One of the pleasures of living near friends in NYC is popping over for a spontaneous movie night. I hosted the most recent one, and in between wine sips and ice cream scoops we took in the romantic slo-mo tableaus of Xavier Dolan's Les Amours Imaginaires, aka Heartbeats. The sophomore effort from the young French-Canadian director/actor/writer is a menage a trois love story of sorts set in modern day Montreal. The plot isn't totally new or completely fleshed out (pun intended), but the aforementioned slow motion closeups are so bright and beautiful you find yourself desperate for Pepto-pink dresses, thick eyeliner, or a straw boater--if only just to have the baby blue lined hat box it rests in. A hit at Cannes, Heartbeats is a lovely, lazy romp through French New Wave fields that are dotted with Almodóvar poppies, and there are delightful performances from the entire cast, especially the hilarious Monia Chokri, who can count me as one of her new style stalkers. The Good Neighbor Film Society (which I've just dubbed us) suggests you watch it tonight on demand!
I went to a screening of Bill Cunningham New York at the MoMA a few months ago and had no idea it would affect me the way that it did. I couldn't stop thinking about it--or Bill--all night. Like the man himself, it is charming, heartfelt, tenacious, courageous, beautiful, subtle, and deep. A moving portrait of an individual as well as an ode to individualism, I urge you to go and see it.
All hail the ORIGINAL street style photographer!
Everyone's puttin' in their two pesos on what their favorite _______s were in 2010. I've resisted because I'm not big on lists, but I've since caved. This was an interesting year in movies--or better yet, a polarizing year. There have been strong love-it/hate-it reactions to most of the films released during the holiday season (hi, Black Swan, True Grit, and Somewhere) and not too many standouts from the summer blockbuster extravaganza. I've had many a holiday party conversation about what cinema meant in 2010, and I found that few films actually touched people emotionally this year. The conversations often gravitated towards the subject of television instead, specifically long-form series' like Mad Men, Breaking Bad (my fave), and the now defunct The Wire, which has become a sensation in its DVD/download afterlife. Basically, TV shows that feel like a novel and movie combined are where it's at.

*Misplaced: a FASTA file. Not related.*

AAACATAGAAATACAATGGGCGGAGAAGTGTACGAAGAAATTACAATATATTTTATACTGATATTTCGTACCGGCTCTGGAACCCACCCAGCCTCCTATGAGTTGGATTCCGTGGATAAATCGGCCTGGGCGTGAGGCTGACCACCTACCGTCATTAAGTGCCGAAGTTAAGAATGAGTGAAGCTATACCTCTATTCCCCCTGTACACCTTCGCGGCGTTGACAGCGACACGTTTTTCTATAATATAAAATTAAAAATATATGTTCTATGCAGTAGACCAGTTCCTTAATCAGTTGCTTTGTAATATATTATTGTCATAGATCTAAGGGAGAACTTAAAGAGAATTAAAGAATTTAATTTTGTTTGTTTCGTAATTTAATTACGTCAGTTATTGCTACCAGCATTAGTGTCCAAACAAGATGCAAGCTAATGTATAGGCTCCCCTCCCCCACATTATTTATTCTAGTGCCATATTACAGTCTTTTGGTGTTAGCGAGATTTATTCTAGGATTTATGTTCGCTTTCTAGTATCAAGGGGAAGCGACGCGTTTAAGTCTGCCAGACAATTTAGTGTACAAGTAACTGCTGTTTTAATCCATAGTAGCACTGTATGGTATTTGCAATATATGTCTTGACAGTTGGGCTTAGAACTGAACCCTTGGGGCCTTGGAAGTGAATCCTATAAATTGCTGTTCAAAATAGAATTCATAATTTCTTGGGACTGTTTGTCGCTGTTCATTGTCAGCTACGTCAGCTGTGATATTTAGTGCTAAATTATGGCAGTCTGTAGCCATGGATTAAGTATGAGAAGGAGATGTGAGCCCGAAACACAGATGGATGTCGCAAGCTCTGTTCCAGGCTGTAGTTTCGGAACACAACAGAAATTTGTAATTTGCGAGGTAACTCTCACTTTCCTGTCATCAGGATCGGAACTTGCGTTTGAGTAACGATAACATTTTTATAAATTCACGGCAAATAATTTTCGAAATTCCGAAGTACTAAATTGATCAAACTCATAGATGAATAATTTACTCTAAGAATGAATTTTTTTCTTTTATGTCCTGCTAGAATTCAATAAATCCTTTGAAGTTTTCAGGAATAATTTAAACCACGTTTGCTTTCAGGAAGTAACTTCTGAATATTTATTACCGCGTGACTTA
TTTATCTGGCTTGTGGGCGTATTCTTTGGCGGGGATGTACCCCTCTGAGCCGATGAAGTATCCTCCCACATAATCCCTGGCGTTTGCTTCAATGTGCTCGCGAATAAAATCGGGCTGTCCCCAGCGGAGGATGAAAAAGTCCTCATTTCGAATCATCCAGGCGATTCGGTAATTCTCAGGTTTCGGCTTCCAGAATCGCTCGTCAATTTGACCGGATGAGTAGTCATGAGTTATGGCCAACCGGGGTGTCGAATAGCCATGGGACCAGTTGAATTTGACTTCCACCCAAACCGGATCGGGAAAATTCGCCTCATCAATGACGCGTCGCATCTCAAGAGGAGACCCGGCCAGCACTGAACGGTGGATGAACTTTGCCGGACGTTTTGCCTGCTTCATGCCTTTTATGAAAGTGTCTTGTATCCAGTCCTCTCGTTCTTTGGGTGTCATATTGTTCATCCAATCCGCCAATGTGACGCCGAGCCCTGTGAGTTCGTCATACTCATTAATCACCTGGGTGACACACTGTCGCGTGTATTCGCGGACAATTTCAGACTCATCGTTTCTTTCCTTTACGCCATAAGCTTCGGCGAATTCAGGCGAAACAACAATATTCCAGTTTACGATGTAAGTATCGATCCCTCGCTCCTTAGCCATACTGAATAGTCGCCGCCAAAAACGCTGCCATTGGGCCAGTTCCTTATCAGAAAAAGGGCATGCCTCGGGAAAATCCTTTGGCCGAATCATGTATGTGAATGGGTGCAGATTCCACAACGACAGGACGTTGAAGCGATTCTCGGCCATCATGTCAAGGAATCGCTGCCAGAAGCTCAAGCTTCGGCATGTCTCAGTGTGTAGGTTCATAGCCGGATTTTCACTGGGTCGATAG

I have faith in the film industry, though. I'm hoping there's a zeitgeist around the corner. How long has it been since we've had a film movement? The internet puts opportunity in the hands of anyone who's audacious and hungry enough to seek an audience. Maybe this means the best is yet to come (or has yet to be discovered). We're living in a newer, faster, digital age, but I believe what we all continually crave is a really good story. Great stories never get old and stand alone regardless of whatever medium in which they're told.
Thus, here's a brief list of what touched (or tickled) me this year across the story spectrum. These are picture shows that appeared on film, on TV, on canvas, or on paper...
A Viennese trained ballerina
Chief dancer to Balanchine
On stage and on screen
A life lived in London
Then to Broadway with Astaire
She enraptured audiences
Including Ginger Rogers in full glare
Tilly took to Hollywood
A supporting player in flux
She retreated back to Broadway
Where creativity remained luxe
A bout with depression
Made her incredibly ill
So she took to painting portraits
With undeniable skill
Two swans, black and white.
One sexy, the other tight.
Ballet is crazy.
Two swans, black and white.
I saw Black Swan a few nights ago in a dark and heaving screening room. No one moved, no one breathed, and no one got up when the credits rolled. That should tell you everything. Also, Ms. Portman gives one of the most exciting performances of the year (if not in a very long time). Bold, brave, astonishing, and exact ... I can't stop talking/thinking about it.
"Work to me isn't hard; it's who I am. I think what's hard is going against a current, trying to be something else."
Artist and Etsy seller YOKOO is known for both her hand-knitted products and the uniquely stylish way she photographs herself wearing them. I peruse her shop regularly just to see what outfits she's concocted around her gigantic knitted scarves or pom-pom hats. Yokoo spends over 15 hours a day knitting her wares describing herself as a perfectionist who truly enjoys the process of creating and completing her work. She does all of this while watching old movies on her iMac, too, which might seem like a dream job until you realize how fast her hands must be working.
All of the hard work appears to be paying off as evidenced by a NY Times article that listed Yokoo's earnings as more than that of most law associates. She has singlehandedly proven that Etsy can turn a hardworking artist or craftsperson into a bonafide industry. Recently, The Storque (Etsy's handmade blog) did a fantastic film portrait of Yokoo capturing her thoughts, work process, and picturesque environment in Atlanta, Georgia. It's an inspiring and moving piece on the importance of staying true to yourself by doing what you love. Also, that hard work pays off in more ways than just your wallet.
Lena Dunham's Tiny Furniture is my cuppa tea, but I'll warn you that it's not for everyone. If you like ferociously understated (and hilarious) dialogue, brooding twenty-somethings who are generally too clever for their own good, and moments of uncomfortable beauty, then please grab a date (or just yourself) and see this movie. I can't stop thinking about it nor my own post-collegiate life, which was just as uncomfortable and oddly wonderful.
Other critics might have stated this already, but I truly believe that Lena Dunham is one to watch. No one is taking risks like these onscreen anymore, especially as a writer, director, and actor. It's impressive. Her character, Aura, though stalled and journey-less is compelling and real. Also compelling? Actress Jemima Kirke who plays Lena's deadpan, eye-rolly sidekick. Together they seem like girls I know or used to know--fearless, frightened, flawed, and fantastic.